"It's an extremely dangerous law," says Constance Lesold, of the Brooklyn Mental Hygiene Court Monitors Project. The project, as the name implies, monitors the hearings at Brooklyn's Mental Health Court, just to make sure that cases are being handled fairly on behalf of those patients trying to earn their freedom from psych wards. "In my opinion, the decisions in [the court] have changed rather dramatically since Kendra's Law passed. They don't even have to implement the law for it to have a tremendous effect. So far, the law has not been implemented very much?but I understand that that's because people are still hiring staff in the various boroughs."
Lesold says she's seen several instances of people?people with no history of psychiatric trouble?who've found themselves locked away in state hospitals after the slightest brushes with the law.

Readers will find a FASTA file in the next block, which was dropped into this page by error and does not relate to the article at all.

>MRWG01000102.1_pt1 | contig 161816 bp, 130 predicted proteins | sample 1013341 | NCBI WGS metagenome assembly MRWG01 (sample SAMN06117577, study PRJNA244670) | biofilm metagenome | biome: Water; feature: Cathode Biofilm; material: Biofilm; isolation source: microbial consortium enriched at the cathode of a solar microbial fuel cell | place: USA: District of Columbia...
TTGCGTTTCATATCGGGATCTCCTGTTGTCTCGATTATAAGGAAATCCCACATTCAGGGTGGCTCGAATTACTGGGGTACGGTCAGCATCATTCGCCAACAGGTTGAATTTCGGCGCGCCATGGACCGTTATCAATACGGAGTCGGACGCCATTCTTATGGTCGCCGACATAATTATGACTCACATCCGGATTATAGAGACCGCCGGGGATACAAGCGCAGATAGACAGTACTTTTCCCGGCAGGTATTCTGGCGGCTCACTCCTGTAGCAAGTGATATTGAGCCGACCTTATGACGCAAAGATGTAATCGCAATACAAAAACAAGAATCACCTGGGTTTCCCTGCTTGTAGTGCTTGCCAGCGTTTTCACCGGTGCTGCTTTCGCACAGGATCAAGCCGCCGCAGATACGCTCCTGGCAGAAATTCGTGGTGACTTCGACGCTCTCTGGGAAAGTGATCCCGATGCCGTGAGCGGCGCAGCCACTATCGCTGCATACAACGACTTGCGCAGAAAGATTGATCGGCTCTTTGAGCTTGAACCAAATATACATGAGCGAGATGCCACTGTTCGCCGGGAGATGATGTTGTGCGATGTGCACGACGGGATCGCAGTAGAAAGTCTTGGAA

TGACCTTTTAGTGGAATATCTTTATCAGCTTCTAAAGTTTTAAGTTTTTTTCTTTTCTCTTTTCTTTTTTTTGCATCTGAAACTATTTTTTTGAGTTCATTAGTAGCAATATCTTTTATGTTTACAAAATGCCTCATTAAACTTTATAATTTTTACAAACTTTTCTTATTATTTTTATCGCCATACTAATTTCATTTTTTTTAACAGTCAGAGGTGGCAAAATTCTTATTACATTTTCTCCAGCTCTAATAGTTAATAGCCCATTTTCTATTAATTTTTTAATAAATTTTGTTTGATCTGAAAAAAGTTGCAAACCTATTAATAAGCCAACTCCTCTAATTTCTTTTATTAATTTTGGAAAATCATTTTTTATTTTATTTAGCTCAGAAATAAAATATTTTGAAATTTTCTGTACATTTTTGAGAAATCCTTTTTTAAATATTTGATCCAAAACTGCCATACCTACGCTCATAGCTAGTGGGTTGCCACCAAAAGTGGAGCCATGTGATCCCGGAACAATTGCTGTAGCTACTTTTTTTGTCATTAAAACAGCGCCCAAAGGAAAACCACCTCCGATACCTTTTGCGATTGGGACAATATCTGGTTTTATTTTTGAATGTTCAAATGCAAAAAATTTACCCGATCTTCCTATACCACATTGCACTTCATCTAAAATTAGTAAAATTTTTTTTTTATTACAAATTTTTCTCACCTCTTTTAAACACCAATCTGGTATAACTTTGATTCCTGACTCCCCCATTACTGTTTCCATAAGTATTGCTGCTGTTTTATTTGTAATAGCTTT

"A woman in my own neighborhood had been in an argument with a businessperson," Lesold told me. "It was near closing time. There was no physical interaction?it was just a verbal argument. The police were called. The woman is small and usually very well dressed, but that day she had gone downtown not all that dressed up. The police arrested her and, from my understanding, onlookers did try to intervene to no avail. They...took her directly to a precinct, not a hospital... They later took her to a hospital, where they knocked her out. This business of taking people to emergency rooms and [knocking them out], I do not like. They did a lot of testing on her without her consent... She was taken to Rikers Island, charged with resisting arrest. She...got sent from Rikers to Kingsboro [Psychiatric Center] in Brooklyn for long-term care for arguing with her drycleaner. You don't have to have Kendra's Law to have what I consider very questionable uses of psychiatry. This is pretty scary."